Braided lines, also known as super lines, are made of a braid of synthetic proprietary materials that are carefully woven into a rope. These lines offer anglers excellent knot strengths, but they tend to be fairly slippery. Unlike nylon monofilament and fluorocarbon lines, braids give you a better, more sensitive connection to your lure. While finding the best fishing line is crucial to the success of your trip, it’s also important to wear the proper fishing apparel the next time you’re out on the water. At Mojo Sportswear Company, we offer a wonderful selection of saltwater fishing clothes for the beginner and advanced angler. With roots in hardcore fishing, we offer everything from surfer-inspired boardshorts to moisture-wicking technical shirts and jackets.
Before you take off on your saltwater fishing trip, you’ll want to pick up some high-quality hooks. Fishing hook size is measured at the gap between the point and the shank. When shopping for the perfect hook to use, you’ll want to consider the size and shape of the bait and fish you are interested in catching. For example, fish with small mouths will require small hooks.
Saltwater fish hook sizes start at No. 32 and can run up to a large 19/0. These hooks come in a variety of sizes and shapes, and they are generally made out of two materials: stainless steel and high-carbon steel. Stainless steel can be a great option, because it is corrosion-resistant. High-carbon steel tends to be more forgiving of bends and twists, but may rust over time. To really extend to the life of your hooks, sharpen them with a file or hook sharpener and rinse them with fresh water between each use.
J-hooks are another common type of saltwater fishing hook. When shopping for a j-hook, choose a hook that matches the size of the fishing bait you will use, as well as the size of the fish you’d like to target. Keep in mind that some styles of j-hooks are better for certain fish than others. To strike a fish with a j-hook, lift the rod tip straight up, while reeling in any slack in the line. This will help you avoid deep-hooking a fish (which can occur if the hook goes down in the fish’s guts or gills, rather than the mouth).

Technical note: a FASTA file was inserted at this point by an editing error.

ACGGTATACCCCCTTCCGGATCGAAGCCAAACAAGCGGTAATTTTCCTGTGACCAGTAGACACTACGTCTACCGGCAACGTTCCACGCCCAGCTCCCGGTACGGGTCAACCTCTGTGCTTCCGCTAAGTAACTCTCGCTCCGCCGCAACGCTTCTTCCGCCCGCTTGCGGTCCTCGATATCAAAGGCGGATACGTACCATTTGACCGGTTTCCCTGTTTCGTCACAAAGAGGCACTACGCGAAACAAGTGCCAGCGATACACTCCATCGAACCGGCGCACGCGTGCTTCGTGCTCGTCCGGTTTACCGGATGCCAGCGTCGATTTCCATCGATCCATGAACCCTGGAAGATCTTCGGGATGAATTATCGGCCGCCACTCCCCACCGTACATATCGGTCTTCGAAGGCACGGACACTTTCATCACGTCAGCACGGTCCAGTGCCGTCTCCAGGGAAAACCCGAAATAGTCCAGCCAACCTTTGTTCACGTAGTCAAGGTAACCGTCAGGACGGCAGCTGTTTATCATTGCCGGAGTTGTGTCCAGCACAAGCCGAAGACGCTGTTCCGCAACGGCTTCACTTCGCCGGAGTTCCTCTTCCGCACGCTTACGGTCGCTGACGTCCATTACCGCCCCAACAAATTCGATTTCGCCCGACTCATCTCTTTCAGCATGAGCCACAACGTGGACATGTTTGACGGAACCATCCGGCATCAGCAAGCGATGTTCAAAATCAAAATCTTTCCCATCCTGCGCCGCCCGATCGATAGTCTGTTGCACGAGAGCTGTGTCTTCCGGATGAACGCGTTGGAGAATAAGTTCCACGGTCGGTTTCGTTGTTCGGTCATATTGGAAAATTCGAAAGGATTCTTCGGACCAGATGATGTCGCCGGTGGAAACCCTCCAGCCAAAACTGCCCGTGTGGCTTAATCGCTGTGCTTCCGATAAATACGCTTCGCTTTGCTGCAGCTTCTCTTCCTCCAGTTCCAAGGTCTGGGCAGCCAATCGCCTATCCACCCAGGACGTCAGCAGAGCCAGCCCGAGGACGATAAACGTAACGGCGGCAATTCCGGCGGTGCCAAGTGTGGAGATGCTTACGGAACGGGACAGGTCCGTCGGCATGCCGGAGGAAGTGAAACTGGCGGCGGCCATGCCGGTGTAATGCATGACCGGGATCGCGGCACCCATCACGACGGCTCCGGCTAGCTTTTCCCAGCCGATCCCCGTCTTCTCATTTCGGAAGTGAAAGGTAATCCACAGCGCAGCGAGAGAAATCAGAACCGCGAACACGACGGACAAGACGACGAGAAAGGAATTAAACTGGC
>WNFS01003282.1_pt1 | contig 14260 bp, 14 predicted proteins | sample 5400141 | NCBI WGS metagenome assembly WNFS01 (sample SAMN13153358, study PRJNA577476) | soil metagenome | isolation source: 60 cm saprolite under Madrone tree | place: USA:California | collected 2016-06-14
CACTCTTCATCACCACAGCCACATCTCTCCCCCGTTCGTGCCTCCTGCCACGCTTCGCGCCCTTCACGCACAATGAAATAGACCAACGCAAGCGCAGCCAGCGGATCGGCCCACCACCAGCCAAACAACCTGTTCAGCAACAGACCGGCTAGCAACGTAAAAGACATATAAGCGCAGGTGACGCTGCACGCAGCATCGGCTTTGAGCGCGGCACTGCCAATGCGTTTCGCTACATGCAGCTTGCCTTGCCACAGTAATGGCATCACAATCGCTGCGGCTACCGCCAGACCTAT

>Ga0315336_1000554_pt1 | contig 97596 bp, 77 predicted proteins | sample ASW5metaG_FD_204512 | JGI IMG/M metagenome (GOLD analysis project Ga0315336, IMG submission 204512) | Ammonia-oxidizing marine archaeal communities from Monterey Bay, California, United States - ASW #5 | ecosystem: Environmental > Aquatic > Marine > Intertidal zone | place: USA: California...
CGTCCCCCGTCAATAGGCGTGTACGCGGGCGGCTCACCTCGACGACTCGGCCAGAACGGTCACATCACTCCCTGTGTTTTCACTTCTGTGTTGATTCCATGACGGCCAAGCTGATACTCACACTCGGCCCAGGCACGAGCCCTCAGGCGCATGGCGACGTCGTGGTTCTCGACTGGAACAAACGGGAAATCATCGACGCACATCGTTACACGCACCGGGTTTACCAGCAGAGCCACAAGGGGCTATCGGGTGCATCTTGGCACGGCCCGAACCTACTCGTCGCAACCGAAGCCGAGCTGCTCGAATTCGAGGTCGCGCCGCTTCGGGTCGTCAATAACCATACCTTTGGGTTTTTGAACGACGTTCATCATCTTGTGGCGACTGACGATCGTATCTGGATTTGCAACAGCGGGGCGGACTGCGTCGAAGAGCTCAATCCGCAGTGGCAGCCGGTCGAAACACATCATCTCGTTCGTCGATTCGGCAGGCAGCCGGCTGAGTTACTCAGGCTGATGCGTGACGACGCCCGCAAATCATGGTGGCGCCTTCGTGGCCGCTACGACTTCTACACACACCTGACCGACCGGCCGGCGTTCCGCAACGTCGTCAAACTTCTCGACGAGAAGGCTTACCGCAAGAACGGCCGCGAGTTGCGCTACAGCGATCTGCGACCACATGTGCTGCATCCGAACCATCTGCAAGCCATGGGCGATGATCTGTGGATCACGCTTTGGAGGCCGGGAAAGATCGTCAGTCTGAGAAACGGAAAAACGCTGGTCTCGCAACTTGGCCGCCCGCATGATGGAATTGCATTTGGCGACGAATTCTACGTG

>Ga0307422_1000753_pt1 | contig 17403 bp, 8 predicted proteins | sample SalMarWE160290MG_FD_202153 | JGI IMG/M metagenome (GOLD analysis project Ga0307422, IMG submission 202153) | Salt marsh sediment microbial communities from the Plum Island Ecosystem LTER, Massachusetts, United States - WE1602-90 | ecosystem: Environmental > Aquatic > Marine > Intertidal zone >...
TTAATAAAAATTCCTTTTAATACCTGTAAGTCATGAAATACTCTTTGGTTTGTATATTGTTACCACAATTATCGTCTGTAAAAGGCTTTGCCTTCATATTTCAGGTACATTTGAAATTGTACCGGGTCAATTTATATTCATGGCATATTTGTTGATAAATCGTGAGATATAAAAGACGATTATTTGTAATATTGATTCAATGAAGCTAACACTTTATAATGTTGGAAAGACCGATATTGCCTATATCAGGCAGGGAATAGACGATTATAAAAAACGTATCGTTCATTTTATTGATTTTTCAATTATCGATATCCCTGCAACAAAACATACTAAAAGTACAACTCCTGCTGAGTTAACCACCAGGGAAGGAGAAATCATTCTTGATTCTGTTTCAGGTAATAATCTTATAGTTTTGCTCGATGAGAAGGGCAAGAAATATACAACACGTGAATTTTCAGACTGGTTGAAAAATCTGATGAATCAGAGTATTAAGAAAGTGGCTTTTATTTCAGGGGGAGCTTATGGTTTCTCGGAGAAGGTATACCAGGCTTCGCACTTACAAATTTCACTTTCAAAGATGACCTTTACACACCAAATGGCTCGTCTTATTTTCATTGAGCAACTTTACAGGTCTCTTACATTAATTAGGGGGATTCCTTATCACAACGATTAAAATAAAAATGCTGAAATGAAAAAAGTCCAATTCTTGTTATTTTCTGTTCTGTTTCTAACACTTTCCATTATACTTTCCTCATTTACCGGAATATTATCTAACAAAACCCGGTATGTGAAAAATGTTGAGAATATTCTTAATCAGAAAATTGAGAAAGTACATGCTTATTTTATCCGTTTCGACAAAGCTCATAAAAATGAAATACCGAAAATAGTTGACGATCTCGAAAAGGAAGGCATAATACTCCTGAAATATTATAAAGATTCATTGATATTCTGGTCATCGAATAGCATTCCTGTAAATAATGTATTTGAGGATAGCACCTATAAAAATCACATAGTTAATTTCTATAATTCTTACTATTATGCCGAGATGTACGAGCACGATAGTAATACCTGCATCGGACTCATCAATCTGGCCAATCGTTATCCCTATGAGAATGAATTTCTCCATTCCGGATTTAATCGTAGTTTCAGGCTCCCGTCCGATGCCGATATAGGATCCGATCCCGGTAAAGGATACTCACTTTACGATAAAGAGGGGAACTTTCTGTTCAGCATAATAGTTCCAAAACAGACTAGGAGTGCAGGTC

Many new anglers are turning to circle fishing hooks to help improve their game as well. The birth of catch-and-release fishing is really what spawned this innovative hook idea. These hooks are shaped so that the point turns toward the hook shank, making an almost-circle. Many fishermen like to use circle hooks with live or cut saltwater fishing bait because the shape of the hook can keep it from becoming lodged in the fish’s gut. Studies have shown that circle hooks dramatically reduce the number of fish that die after being released. In fact, some fisheries even require the use of circle hooks by law.
Mojo Sportswear Company: Your Partner In Saltwater Fishing Apparel
If you’re in the market for high-quality saltwater fishing apparel, look no further than Mojo Sportswear. As the world’s hottest and fastest growing performance fishing gear and watersports apparel line, we’re proud to offer a wonderful array of functional and durable fishing gear. We incorporate the latest in technological advances in fabrics, offering outstanding sun protection while keeping you both cool and dry at the same time. Shop for casual button-ups, jackets, visors, and more today!